An Equalities Impact Assessment has been completed assessing impacts for groups with protected characteristics. It identifies that the Coronavirus Carer's Allowance Supplement (CCAS), will have a direct positive impact act on women, and an indirect positive impact on the disabled adults and children they care for.
CCAS is expected to have a positive impact on the finances of carers on lower incomes which may reduce the gap between carers with more and fewer economic resources. Carer's Allowance Supplement recipients tend to be in the lower income deciles. Research has shown that poverty levels among carers increases with the amount of care provided and that adults in the most deprived areas are more likely to provide regular unpaid care than those in the least deprived areas (18% versus 13% respectively). There is an income threshold for Carer's Allowance (CA) which means that recipients cannot earn more than £128 per week through paid work (in 2020-21), and, though some recipients may have significant capital and non-earnings income, most are expected to have lower than average earnings.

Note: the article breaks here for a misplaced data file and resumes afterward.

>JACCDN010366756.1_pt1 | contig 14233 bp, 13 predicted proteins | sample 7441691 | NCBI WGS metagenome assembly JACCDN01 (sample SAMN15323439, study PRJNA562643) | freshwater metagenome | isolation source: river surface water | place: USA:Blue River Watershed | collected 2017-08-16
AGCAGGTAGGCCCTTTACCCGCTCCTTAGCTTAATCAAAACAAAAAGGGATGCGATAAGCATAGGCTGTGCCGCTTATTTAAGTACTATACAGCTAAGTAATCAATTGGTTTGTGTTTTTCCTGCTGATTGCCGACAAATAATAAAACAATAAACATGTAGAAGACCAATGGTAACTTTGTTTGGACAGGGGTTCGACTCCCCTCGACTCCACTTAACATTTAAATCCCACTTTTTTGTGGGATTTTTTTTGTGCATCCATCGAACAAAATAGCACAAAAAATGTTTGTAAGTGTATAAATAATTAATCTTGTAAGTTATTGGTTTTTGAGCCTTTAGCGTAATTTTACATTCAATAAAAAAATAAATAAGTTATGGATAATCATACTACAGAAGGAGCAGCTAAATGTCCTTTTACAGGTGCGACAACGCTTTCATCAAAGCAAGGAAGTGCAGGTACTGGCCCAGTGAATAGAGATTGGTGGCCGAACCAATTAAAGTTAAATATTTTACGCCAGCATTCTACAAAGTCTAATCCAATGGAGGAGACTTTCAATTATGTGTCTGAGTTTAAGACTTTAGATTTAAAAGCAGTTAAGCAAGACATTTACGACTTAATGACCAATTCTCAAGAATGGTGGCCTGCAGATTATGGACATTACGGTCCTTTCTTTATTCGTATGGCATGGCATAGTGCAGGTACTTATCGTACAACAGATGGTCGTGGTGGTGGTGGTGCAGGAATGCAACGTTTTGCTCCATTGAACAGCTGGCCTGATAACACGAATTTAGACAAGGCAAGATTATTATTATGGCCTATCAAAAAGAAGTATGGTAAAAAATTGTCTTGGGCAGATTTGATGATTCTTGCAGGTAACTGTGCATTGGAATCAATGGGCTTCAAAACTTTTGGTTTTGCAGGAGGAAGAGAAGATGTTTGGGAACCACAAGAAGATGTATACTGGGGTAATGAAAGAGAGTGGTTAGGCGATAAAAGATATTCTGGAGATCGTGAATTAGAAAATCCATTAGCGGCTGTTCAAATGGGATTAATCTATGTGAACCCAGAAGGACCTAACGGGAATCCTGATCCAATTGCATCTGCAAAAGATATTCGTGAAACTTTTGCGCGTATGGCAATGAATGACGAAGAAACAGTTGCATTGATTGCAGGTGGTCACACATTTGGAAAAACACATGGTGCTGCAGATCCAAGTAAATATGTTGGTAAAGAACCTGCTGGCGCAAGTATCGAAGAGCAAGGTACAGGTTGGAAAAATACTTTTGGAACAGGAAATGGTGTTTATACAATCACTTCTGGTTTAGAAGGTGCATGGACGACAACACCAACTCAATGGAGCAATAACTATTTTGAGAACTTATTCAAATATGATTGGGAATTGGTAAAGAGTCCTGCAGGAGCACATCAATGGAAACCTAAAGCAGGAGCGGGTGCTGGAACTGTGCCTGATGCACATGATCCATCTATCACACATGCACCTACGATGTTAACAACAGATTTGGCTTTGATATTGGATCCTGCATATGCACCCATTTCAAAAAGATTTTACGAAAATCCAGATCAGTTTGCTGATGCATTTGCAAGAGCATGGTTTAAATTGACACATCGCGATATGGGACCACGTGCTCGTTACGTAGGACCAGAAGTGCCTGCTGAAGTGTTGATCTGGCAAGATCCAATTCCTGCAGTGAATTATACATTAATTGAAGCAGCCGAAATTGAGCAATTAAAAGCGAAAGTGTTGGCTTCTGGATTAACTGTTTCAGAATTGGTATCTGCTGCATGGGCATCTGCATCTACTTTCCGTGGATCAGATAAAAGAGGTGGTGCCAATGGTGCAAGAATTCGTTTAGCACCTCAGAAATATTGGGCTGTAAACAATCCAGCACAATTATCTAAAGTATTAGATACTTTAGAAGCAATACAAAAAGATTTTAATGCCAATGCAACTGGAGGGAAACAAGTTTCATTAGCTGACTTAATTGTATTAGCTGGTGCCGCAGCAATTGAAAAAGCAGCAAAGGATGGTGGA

The majority of CA recipients (69%) are women. Evidence shows that women are more likely to rely on social security payments as part of their incomes as men, and there is some evidence that women typically act as 'poverty managers', going without food and other vital resources so that other family members do not.
There is some initial evidence to show women may be disproportionately affected by the economic impact of the pandemic due to lower incomes and increased caring responsibilities.